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HEALTH and WELLNESS

A randomized controlled trial of green tea catechins in protection against ultraviolet radiation–induced cutaneous inflammation1,2

Abstract

KEYWORDS:
Ultraviolet Radiation (UVR)
Green Tea Catechins (GTCs)

Background: Safe systemic protection from the health hazards of ultraviolet radiation (UVR) in sunlight is desirable. Green tea is consumed globally and is reported to have anti-inflammatory properties, which may be mediated through the impact on cyclooxygenase and lipoxygenase pathways. Recent data suggest that green tea catechins (GTCs) reduce acute UVR effects, but human trials examining their photoprotective potential are scarce.

Objective: We performed a double-blind, randomized, placebo-controlled trial to examine whether GTCs protect against clinical, histologic, and biochemical indicators of UVR-induced inflammation.

Design: Healthy adults (aged 18–65 y, phototypes I–II) were randomly allocated to 1350 mg encapsulated green tea extract (540 mg GTC) with 50 mg vitamin C or placebo twice daily for 3 mo. Impact on skin erythema, dermal leukocytic infiltration, and concentrations of proinflammatory eicosanoids was assessed after solar-simulated UVR challenge, and subject compliance was determined through assay of urinary GTC metabolite epigallocatechin glucuronide.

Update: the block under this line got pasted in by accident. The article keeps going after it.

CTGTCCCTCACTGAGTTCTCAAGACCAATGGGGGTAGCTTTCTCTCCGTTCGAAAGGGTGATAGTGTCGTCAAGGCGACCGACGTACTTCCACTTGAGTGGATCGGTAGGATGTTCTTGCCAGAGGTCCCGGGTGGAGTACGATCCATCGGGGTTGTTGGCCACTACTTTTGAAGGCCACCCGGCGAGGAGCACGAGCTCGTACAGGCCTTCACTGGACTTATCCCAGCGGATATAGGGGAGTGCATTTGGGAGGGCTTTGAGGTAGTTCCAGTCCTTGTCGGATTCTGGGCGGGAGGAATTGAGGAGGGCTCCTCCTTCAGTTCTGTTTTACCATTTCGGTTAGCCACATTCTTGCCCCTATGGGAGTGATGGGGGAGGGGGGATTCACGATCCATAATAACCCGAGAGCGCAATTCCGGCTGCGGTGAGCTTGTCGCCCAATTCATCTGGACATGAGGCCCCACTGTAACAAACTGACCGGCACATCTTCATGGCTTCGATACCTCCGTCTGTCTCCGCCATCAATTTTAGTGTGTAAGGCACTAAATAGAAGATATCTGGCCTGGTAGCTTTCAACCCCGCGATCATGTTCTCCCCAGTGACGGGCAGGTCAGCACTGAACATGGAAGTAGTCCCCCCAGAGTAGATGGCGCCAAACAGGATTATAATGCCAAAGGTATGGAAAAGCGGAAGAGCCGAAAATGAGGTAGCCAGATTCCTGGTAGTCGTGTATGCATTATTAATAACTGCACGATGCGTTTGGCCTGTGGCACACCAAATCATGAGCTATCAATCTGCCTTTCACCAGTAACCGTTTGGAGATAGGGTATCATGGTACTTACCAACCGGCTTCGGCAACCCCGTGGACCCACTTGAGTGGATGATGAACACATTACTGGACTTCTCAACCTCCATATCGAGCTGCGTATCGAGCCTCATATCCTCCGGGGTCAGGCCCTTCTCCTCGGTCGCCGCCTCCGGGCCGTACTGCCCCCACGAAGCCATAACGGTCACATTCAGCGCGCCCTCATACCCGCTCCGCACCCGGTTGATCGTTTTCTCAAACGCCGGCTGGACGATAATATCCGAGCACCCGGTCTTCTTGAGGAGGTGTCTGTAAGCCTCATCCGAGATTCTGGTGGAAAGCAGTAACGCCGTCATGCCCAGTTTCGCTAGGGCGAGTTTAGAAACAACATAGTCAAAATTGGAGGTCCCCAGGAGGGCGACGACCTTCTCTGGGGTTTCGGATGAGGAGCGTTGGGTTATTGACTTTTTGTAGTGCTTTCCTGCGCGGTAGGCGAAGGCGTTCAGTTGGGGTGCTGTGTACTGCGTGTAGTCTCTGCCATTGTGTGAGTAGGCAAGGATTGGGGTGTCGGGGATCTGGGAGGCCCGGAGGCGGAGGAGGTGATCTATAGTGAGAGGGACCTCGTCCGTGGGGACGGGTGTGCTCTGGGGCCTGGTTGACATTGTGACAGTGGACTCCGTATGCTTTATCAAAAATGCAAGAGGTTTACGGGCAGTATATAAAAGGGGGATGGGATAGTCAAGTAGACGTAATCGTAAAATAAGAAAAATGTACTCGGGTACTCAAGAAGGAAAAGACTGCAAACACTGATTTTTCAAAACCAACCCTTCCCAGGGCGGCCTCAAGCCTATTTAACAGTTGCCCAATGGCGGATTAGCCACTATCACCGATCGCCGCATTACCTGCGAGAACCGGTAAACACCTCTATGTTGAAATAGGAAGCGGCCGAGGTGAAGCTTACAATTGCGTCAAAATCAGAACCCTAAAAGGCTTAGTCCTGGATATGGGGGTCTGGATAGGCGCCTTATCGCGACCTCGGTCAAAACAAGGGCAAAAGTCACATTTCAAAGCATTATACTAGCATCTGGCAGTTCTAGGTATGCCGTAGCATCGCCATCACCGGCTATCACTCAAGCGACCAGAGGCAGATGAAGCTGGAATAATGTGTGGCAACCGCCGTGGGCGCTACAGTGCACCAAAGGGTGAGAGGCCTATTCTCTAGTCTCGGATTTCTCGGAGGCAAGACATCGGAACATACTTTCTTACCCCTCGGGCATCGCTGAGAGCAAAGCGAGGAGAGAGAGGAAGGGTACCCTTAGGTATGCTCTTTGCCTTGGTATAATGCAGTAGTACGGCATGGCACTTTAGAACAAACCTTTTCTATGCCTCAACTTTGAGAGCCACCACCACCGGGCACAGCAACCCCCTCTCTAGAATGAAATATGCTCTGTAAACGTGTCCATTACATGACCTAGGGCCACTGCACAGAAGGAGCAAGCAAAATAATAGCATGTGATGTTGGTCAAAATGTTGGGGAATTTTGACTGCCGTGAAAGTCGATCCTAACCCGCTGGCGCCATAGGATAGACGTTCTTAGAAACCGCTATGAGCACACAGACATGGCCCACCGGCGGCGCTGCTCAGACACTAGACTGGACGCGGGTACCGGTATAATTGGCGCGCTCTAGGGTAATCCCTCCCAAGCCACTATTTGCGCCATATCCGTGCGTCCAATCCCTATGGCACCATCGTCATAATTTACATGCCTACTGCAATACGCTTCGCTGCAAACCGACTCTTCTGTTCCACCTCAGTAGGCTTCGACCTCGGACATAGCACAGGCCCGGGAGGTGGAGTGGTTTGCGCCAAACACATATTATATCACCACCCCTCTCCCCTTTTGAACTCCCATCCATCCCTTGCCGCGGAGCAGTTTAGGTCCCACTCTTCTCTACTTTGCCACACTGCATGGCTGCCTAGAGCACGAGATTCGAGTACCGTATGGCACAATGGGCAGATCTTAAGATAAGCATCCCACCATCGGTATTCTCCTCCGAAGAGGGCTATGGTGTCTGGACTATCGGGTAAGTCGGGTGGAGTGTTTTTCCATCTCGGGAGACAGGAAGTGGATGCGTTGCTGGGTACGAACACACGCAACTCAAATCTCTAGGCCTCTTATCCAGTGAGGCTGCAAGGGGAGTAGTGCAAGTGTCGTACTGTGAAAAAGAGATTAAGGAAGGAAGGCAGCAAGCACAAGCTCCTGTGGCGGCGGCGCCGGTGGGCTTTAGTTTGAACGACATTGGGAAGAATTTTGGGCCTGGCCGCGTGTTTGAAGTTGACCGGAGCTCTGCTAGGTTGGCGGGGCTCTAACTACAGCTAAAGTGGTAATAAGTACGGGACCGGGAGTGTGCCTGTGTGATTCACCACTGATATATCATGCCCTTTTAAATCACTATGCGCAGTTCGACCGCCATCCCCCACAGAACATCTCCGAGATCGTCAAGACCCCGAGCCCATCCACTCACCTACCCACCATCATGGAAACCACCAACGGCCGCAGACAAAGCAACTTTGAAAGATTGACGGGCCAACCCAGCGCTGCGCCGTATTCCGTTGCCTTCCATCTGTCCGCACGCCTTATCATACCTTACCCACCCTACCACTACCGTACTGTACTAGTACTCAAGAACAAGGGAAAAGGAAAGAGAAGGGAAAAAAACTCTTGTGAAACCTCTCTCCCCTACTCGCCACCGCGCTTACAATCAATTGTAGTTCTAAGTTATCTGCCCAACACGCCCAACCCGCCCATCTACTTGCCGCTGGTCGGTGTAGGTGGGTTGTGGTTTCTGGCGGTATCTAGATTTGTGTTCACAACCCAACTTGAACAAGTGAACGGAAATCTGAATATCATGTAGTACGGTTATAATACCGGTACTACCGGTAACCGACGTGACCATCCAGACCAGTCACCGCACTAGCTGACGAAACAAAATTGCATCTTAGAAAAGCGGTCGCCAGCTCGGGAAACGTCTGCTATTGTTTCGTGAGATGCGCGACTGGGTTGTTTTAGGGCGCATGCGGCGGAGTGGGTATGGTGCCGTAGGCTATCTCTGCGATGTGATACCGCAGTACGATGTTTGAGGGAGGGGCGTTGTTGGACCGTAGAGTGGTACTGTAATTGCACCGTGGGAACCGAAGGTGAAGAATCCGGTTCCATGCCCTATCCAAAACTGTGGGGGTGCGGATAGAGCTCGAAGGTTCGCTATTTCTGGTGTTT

Results: Volunteers were assigned to the active (n = 25) or the placebo (n = 25) group. After supplementation, median (IQR) sunburn threshold (minimal erythema dose) was 28 (20–28) and 20 (20–28) mJ/cm2 in the active and placebo groups, respectively (nonsignificant), with no difference in AUC analysis for measured erythema index after a geometric series of 10 UVR doses. Skin immunohistochemistry showed increased neutrophil and CD3+ T-lymphocyte numbers post-UVR in both groups (P < 0.01) with no statistically significant differences between groups after supplementation. Cyclooxygenase and lipoxygenase metabolites prostaglandin E2 (vasodilator) and 12-hydroxyeicosatetraenoicacid (chemoattractant), respectively, increased after UVR (P 2 cups of tea/d, or currently pregnant or breastfeeding. Ethical approval was obtained from the North Manchester Research Ethics Committee (reference 08/H1006/79). Written informed consent was obtained from the participants and the study adhered to Declaration of Helsinki principles. The study was conducted in the Photobiology Unit, Dermatology Centre, Salford Royal Hospital, Manchester, United Kingdom, between November 2010 and August 2011. Subjects were randomly assigned to receive green tea extract plus vitamin C or placebo maltodextrin (1:1; block randomization with random block size between 4 and 8; StatsDirect v2.7.8, StatsDirect Ltd.). Containers containing active and placebo supplement were sequentially numbered. Subjects and investigators were blinded to the intervention, and the randomization code was held securely until completion of the study.